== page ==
Outsmart!

Outsmart!

IT’S A SMART, SMART, SMART, SMART WORLD

What you are about to read is about real business life, namely, outsmarting the competition. As eminent scientist Charles Darwin might put it,businesses breed beyond available customers; companies with successful strategies have a better chance of survival; and successful enterprises force out weaker ones, creating whole new business models. In other words, the businesses that succeed not only survive but grow, gaining more of the supply of customers and forcing their rivals to adapt ordie.

“Chaos Is an Opportunity”

Changeis the very essence of business, of course — hence, its Darwinianimperatives. We live in a time of innovation and expansion — a world ofsmart and smarter strategic options. The catch is that the prize willgo to the smartest competitor: In whatever field you’re playing, youmust outsmart your rivals. Shrewd competitors can stake out newterritory, define the boundaries and even set new rules for the game.

Peter Drucker, the late, great management thinker, was famous for declaring in the fairly peaceful 1980s, “Chaos is an opportunity, not a threat.”

Winners in the Growth Race

Taken together, the following companies represent what is really working in business today.

Businesseswith exceptional growth rates are a fascinating lot, creative companieswith unusual strategies that combine an irresistible promise tocustomers with an enviable record for delivering it.

Outsmarting the competition requires more than intelligence, experience andbusiness sense; you also have to be quick, flexible and ready to adaptto the transforming world. The penalty for failure is Darwinianextinction, but the prize for success is survival, growth and the richrewards of a life spent in the brave new world of business.

COMPETE BY SEEING WHAT OTHERS DON’T

PanosPanay is a guitarist who never made it but a talent agent who did — andhe has never forgotten how tough it is for hungry musicians to connectwith the promoters who might hire them.

Panay founded Sonicbids in Boston. The business ranks 88th on Inc.magazine’s list of the top 5,000 privately owned businesses in theUnited States. Launched in 2001, Sonicbids had revenue of $248,000 in2003, $3 million in 2005 and $8 million in 2007.

Makinguse of technology, Panay figured out how to connect thousands ofaspiring musicians and small bands with promoters who needed theirtalents. Sonicbids is akin to a musical matchmaker. Some 10,000promoters use the site to connect with Sonicbids’ 120,000 musicianmembers, a quarter of whom are from abroad.

In theprocess, Panay offers both the promoters and the musicians a proactivecustomer-service operation, which is, in effect, the character andpersonality of the business.

An Expanding Vision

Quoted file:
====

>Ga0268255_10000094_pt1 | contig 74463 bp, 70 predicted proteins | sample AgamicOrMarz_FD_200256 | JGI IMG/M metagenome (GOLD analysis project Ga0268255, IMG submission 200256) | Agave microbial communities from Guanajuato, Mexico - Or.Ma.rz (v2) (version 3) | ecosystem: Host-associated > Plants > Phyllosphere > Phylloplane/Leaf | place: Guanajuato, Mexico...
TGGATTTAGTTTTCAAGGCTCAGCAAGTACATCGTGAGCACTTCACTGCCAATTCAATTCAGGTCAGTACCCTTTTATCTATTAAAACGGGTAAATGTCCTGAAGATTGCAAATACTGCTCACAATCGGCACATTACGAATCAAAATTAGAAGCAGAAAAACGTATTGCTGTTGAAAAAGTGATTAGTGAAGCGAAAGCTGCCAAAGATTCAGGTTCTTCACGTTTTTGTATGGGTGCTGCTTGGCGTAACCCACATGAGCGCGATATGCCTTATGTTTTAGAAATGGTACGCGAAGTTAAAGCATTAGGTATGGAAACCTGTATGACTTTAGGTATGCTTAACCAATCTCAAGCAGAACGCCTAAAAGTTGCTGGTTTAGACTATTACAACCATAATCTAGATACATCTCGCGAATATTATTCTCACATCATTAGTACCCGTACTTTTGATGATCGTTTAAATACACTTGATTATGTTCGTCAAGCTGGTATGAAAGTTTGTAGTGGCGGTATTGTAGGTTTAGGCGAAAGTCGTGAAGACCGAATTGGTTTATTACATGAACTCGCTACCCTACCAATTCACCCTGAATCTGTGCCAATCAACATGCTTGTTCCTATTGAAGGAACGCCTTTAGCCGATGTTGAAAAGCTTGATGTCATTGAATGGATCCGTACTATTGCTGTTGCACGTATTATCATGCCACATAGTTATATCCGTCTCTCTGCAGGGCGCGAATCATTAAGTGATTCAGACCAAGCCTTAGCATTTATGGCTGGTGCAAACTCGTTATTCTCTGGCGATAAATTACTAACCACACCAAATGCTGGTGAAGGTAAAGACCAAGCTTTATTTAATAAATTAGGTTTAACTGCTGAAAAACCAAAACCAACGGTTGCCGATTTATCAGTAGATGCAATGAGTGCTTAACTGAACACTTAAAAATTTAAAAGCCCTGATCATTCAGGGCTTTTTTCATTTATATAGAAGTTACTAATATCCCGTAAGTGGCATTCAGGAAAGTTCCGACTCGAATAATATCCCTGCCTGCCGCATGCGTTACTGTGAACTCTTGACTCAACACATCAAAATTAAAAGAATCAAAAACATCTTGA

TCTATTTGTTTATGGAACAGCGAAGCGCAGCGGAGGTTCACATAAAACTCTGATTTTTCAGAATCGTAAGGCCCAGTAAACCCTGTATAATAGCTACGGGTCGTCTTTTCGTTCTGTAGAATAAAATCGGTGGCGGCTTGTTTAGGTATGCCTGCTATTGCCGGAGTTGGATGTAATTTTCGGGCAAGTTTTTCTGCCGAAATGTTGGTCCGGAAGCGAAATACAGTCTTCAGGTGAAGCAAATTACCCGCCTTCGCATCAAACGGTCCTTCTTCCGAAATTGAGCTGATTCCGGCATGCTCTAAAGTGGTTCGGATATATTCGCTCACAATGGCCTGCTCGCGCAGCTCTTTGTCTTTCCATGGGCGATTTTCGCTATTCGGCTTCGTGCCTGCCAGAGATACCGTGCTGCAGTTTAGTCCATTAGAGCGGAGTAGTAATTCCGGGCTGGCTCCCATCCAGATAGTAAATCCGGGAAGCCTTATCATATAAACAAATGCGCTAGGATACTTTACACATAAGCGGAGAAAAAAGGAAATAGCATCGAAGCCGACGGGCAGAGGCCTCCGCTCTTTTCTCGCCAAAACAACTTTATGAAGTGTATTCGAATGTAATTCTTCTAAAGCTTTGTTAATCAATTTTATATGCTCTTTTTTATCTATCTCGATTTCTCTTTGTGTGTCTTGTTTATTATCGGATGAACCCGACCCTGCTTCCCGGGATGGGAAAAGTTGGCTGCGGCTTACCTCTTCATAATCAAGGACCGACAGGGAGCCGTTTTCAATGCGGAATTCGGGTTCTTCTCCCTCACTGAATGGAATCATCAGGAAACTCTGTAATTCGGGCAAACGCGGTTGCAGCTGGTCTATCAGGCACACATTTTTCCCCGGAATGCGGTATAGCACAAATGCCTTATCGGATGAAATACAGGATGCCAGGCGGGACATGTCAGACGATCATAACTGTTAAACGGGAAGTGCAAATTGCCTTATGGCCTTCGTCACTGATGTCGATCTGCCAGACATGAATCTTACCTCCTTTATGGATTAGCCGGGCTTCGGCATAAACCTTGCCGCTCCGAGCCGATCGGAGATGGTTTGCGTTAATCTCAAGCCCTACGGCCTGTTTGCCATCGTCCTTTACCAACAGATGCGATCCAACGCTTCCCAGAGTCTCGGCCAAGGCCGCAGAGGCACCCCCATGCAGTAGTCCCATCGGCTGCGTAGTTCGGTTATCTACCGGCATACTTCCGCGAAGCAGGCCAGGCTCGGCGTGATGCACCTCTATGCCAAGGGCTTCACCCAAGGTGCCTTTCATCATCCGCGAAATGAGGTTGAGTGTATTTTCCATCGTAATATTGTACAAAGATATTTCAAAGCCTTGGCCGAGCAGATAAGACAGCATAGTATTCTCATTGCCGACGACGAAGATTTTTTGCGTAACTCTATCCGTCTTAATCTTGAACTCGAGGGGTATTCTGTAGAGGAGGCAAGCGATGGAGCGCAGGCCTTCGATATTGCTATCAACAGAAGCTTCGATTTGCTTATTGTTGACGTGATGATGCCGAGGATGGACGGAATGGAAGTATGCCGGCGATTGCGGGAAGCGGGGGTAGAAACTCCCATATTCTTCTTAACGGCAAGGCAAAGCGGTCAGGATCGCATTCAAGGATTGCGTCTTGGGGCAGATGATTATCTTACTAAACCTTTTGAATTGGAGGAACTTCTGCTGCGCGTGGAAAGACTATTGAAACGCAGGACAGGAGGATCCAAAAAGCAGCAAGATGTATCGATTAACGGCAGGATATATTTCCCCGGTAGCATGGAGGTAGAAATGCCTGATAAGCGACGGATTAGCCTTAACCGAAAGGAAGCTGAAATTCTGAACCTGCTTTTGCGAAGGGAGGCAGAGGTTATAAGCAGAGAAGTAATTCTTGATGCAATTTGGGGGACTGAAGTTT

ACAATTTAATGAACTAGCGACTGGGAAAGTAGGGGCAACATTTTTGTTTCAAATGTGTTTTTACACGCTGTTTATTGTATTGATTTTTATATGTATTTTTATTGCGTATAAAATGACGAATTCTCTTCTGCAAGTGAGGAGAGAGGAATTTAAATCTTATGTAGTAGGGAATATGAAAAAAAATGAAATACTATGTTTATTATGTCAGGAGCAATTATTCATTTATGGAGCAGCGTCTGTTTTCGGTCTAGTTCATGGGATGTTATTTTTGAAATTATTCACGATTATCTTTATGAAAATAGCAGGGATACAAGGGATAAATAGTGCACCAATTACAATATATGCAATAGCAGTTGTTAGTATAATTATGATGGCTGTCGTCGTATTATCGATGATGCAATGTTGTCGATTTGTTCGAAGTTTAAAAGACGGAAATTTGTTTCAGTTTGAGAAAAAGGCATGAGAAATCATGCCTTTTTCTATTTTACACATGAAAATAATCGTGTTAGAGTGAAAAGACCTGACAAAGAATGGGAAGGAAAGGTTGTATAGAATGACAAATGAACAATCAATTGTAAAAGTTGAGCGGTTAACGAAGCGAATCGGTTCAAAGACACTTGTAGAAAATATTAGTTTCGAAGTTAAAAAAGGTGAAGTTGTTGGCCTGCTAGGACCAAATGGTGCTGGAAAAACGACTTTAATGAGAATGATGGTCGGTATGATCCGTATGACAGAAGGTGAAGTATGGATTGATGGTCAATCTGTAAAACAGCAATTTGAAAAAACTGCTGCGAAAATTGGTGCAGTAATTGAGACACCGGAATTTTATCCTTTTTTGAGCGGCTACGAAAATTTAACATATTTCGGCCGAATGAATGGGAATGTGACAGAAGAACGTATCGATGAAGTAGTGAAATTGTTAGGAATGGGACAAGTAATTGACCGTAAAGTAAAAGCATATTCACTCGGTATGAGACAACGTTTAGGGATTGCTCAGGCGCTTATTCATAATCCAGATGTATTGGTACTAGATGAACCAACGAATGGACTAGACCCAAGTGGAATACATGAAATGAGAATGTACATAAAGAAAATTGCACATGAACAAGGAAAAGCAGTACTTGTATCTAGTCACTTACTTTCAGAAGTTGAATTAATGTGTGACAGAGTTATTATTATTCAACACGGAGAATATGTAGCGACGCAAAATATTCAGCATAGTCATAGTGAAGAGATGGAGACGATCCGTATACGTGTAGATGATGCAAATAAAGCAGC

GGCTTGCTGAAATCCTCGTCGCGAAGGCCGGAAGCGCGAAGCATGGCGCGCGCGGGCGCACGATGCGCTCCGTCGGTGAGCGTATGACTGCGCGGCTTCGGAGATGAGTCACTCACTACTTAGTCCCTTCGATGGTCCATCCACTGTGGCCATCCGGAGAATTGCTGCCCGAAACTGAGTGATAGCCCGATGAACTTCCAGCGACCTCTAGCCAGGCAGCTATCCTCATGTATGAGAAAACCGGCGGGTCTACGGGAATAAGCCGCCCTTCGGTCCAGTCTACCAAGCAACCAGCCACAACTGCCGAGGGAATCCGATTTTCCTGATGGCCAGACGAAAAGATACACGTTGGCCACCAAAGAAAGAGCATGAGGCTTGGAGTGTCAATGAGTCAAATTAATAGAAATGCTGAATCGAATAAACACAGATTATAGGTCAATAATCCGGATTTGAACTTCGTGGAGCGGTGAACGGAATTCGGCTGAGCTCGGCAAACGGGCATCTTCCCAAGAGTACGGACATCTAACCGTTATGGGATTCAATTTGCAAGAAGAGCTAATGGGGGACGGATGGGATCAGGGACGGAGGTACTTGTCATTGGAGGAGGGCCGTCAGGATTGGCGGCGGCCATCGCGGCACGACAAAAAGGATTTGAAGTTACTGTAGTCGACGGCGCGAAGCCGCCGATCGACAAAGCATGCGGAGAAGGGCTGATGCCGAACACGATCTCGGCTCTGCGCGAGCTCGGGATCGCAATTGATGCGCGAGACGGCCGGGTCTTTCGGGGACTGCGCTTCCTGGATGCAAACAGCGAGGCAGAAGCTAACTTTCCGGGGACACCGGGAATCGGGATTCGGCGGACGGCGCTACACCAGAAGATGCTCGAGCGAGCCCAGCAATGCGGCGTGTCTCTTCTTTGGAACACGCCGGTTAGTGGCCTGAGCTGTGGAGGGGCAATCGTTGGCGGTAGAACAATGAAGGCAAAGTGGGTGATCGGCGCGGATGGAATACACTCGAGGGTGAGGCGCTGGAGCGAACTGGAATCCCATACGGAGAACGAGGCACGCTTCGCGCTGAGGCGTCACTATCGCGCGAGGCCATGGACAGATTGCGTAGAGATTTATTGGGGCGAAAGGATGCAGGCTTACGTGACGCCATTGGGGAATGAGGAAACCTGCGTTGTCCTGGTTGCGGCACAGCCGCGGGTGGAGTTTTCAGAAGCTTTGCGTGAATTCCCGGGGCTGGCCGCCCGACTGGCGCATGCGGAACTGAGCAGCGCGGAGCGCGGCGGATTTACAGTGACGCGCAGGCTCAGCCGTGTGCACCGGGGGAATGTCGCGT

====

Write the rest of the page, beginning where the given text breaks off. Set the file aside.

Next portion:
Panayhas proved both his capacity for difficult work and his ability to seewhat others don’t. And his vision does not stop with the musicbusiness. He has only begun to tap what he sees as another neglectedmarket. Jugglers and magicians have already signed up as members ofSonicbids, and Panay has had inquiries from actors, supermodels andfreelance writers. He suspects that speakers might be interested too.

Lessons From Sonicbids

Here are six ideas that spring from Panos Panay’s success with Sonicbids:

Connect the dots.Opportunities lurk in neglected fields everywhere, especially wherepeople take dysfunction as the expected way of life. You can lookwithin your own industry for the same kind of opportunity Panaydiscovered.

Scale quickly. Scale isimportant when you are building any kind of community-based business.But achieving scale is not just about signing up people. Your servicehas to offer value to all participants.

Pay attention to service.High-tech businesses still require much human interaction. Panay pointsout that a little human touch can help define the character and feel ofyour business.

Don’t stop thinking about tomorrow. Panay’s plans for expansion and his visionary notion of how large his neglected field might be are both bold and sensible.

COMPETE BY THINKING OUTSIDE THE BUBBLE

MinuteClinicgives patients — and insurance companies — an alternative to theemergency room. It is a classic example of a company whose foundersrecognized a significant unmet consumer need and seized the opportunityby borrowing an idea from a seemingly unrelated industry.

Whatbegan as a notion for a few partners in Minneapolis eight years ago hasblossomed into a coast-to-coast operation serving more than 500,000customers a year. And when CVS Caremark Corp. bought the company in2007, the all-cash payoff for the founders was $170 million.

Whydo some people easily spot opportunities where others see onlyobstacles, if they see anything? The answer begins with the humanpenchant for living in a bubble — an airtight cocoon of assumptions,beliefs or worldviews.

Inventive Minds